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what is this business about mail and Mail?
[On a centos box] Why mail does not work but wont return an error either while Mail works fine with the exact same syntax?

Mail is basically a link to mail , isn't it?

EDIT: Sorry, this was a mixup, apparently (for historical reasons?!) there is a mail and a Mail Nowadays it looks like they both point to the same thing, on my machine:

sr-linux> ls -l `which mail`
-rwxr-xr-x    1 root     mail        66492 Jun 24  2001 /bin/mail
sr-linux> ls -l `which Mail`
lrwxrwxrwx    1 root     root           14 Nov 19  2001 /usr/bin/Mail -> ../../bin/mail
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what syntax isn't working? What command are you trying to run. I just did a quick test using mail, and Mail on CentOS and it seems to work either way. Can you provide more details? –  gabe. Dec 8 '11 at 19:00

2 Answers 2

up vote 4 down vote accepted

Historically, there have been many incompatible extensions of the original mail commnad. Mail came from BSD, and took the name Mail rather than mail because it was shipped alongside the incompatible mail program. Later the same story happened with mailx. For more details, read the Heirloom project's write-up on the different versions of mail. Linux distributions have variously provided one or more of the mail utilities under various names.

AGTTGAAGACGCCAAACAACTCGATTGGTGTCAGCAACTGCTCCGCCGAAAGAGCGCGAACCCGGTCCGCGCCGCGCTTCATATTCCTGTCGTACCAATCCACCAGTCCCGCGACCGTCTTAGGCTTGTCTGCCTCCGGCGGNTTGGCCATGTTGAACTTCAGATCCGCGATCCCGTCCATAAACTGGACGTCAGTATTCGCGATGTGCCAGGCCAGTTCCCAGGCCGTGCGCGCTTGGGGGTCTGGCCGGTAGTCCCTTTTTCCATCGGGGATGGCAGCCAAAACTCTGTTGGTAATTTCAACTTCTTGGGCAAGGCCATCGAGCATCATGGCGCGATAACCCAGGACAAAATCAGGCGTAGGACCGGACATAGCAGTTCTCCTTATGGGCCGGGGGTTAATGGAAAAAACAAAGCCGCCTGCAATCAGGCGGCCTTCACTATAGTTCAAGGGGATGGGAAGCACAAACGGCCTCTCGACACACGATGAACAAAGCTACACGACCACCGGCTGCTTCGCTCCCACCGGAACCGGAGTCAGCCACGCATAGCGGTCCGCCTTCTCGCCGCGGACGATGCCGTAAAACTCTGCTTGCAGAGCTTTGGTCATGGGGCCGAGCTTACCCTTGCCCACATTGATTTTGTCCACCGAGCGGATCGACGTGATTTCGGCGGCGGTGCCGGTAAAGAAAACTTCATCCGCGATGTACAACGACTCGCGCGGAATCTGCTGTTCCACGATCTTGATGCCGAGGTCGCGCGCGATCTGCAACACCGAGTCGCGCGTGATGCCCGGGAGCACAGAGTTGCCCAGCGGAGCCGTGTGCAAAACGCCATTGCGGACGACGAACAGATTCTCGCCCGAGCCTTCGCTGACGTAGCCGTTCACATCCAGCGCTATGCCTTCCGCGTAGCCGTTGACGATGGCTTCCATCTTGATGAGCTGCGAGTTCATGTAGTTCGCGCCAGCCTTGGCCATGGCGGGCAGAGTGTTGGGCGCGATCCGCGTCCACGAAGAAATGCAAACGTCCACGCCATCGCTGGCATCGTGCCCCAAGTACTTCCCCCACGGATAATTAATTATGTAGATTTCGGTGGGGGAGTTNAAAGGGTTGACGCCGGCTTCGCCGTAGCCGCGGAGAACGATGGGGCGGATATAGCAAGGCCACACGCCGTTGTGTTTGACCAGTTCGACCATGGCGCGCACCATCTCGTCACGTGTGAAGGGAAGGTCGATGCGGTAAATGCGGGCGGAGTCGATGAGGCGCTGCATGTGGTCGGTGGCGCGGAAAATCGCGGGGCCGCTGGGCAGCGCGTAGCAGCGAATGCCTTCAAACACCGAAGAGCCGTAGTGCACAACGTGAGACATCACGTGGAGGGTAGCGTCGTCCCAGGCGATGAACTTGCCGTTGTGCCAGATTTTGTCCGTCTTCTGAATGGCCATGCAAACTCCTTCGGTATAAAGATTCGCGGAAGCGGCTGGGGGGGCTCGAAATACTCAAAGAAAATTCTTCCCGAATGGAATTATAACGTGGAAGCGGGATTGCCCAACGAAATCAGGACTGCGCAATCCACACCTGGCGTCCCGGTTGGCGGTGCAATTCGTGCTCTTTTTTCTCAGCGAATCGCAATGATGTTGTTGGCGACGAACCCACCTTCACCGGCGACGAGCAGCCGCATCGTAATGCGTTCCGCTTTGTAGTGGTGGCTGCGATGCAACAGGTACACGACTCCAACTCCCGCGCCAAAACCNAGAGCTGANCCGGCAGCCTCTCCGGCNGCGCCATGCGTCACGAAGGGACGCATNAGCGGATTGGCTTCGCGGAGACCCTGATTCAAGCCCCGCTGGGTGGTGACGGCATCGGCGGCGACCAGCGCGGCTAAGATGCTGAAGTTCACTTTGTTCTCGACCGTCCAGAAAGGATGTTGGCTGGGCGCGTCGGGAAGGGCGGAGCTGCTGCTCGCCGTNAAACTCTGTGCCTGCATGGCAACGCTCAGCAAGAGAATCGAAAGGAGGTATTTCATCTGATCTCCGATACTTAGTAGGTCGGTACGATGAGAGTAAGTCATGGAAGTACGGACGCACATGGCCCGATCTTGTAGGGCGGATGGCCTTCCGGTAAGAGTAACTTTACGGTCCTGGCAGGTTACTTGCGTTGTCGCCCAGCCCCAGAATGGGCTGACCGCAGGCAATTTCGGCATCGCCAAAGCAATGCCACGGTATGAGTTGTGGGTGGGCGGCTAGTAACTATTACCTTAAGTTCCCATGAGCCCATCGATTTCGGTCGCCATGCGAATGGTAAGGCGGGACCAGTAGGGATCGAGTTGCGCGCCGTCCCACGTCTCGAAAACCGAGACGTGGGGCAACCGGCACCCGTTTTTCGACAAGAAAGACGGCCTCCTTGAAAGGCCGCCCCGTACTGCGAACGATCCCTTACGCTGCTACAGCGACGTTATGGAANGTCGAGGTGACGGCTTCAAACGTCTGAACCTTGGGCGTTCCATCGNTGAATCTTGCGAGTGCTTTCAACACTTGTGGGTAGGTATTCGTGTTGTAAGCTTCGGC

For portability, even between installations of the same Linux distribution sometimes, you can't rely on mail. The mailx command is standardized (not with all the options that might exist on a particular system).

If you want a utility that always behaves in the same way provided it's present, and you don't mind that it's often not installed by default, you can use mutt.

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mutt the favorite! :-) –  Nikhil Mulley Dec 8 '11 at 20:17

On my system, both binaries point to mailx:

max@linux-vwzy:/> which mail
/usr/bin/mail
max@linux-vwzy:/> ls -la /usr/bin/mail
lrwxrwxrwx 1 root root 5 Mar  2  2011 /usr/bin/mail -> mailx
max@linux-vwzy:/> which Mail
/usr/bin/Mail
max@linux-vwzy:/> ls -la /usr/bin/Mail
lrwxrwxrwx 1 root root 5 Mar  2  2011 /usr/bin/Mail -> mailx

Do the same as me to see where mail and Mail are and what they are linked too. That will tell you the details of your system. You're saying you get an error, which leads me to believe that they are NOT pointing to the same application.

According to this article, mailx and Mail are extended versions of the mail command. They have more options, which is why you might be getting errors.

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On CentOS: which mail = /bin/mail, which Mail = /usr/bin/Mail, and indeed Mail is just a symlink: /usr/bin/Mail -> ../../bin/mail strange. –  gabe. Dec 8 '11 at 18:58
    
@gabe looks to me like it might be there so that other applications which rely on Mail can still work (to an extent). –  MaxMackie Dec 8 '11 at 19:01
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do man on both of them. man Mail ; man mail; it sometimes happen that although symlinks point to the same binary, binary may have allowed a logic to allow for different options when it is executed with different basename. –  Nikhil Mulley Dec 8 '11 at 20:01

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